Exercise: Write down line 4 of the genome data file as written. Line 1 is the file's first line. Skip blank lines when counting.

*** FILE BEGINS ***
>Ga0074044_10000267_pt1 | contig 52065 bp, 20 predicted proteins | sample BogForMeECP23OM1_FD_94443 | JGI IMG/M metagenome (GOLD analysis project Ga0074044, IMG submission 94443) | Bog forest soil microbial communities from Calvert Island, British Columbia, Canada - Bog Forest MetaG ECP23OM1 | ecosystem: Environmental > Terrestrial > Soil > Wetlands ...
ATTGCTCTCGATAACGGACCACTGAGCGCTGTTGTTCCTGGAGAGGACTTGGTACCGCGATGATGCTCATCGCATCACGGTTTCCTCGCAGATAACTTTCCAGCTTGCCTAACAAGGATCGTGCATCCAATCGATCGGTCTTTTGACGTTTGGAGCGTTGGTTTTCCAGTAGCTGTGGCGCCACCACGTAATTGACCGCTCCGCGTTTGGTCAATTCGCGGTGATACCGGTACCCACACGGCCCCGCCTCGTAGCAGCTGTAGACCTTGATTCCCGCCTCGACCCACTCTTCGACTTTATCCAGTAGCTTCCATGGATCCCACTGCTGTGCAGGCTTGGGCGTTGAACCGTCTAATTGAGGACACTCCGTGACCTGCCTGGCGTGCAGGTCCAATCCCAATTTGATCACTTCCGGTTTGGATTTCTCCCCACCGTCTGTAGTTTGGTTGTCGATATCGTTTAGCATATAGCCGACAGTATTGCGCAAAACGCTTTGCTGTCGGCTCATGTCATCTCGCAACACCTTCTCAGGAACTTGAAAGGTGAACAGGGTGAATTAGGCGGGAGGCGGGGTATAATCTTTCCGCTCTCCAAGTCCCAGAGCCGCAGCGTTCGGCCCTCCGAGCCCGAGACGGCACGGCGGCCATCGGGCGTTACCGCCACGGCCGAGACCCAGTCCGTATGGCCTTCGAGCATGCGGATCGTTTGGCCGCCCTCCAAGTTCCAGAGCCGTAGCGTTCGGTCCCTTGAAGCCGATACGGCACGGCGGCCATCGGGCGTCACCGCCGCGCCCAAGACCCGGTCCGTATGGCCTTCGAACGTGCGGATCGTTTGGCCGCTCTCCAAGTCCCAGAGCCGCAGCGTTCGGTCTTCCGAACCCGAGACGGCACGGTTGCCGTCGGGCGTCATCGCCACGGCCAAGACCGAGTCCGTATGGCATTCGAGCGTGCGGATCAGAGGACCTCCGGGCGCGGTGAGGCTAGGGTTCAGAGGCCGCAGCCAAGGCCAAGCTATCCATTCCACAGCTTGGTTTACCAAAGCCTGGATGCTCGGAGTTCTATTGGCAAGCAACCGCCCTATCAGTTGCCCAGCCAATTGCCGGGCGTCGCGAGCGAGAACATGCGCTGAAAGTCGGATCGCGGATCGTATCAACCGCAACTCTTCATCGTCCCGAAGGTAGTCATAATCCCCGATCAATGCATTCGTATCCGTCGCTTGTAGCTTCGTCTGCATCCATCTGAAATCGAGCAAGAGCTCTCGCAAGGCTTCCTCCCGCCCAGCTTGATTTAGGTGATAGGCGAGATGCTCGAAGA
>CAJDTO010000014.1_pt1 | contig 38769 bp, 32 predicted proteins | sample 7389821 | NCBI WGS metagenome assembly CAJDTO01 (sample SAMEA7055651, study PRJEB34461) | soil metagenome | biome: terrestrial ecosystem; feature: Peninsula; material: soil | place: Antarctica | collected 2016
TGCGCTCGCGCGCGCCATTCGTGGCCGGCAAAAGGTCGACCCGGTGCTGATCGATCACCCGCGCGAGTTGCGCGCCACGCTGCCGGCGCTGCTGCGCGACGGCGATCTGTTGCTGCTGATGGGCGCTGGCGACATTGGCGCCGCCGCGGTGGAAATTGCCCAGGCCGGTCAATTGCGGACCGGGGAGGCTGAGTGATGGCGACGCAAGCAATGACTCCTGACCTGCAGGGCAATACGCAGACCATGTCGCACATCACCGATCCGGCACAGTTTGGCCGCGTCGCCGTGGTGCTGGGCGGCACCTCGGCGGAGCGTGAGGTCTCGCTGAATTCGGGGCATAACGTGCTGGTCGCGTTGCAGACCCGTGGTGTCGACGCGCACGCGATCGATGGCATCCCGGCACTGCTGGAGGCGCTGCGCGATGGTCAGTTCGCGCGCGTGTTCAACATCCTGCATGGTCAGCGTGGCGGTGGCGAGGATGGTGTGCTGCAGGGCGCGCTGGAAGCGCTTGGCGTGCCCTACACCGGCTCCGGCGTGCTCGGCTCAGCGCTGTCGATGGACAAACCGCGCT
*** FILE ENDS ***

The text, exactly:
TGCGCTCGCGCGCGCCATTCGTGGCCGGCAAAAGGTCGACCCGGTGCTGATCGATCACCCGCGCGAGTTGCGCGCCACGCTGCCGGCGCTGCTGCGCGACGGCGATCTGTTGCTGCTGATGGGCGCTGGCGACATTGGCGCCGCCGCGGTGGAAATTGCCCAGGCCGGTCAATTGCGGACCGGGGAGGCTGAGTGATGGCGACGCAAGCAATGACTCCTGACCTGCAGGGCAATACGCAGACCATGTCGCACATCACCGATCCGGCACAGTTTGGCCGCGTCGCCGTGGTGCTGGGCGGCACCTCGGCGGAGCGTGAGGTCTCGCTGAATTCGGGGCATAACGTGCTGGTCGCGTTGCAGACCCGTGGTGTCGACGCGCACGCGATCGATGGCATCCCGGCACTGCTGGAGGCGCTGCGCGATGGTCAGTTCGCGCGCGTGTTCAACATCCTGCATGGTCAGCGTGGCGGTGGCGAGGATGGTGTGCTGCAGGGCGCGCTGGAAGCGCTTGGCGTGCCCTACACCGGCTCCGGCGTGCTCGGCTCAGCGCTGTCGATGGACAAACCGCGCT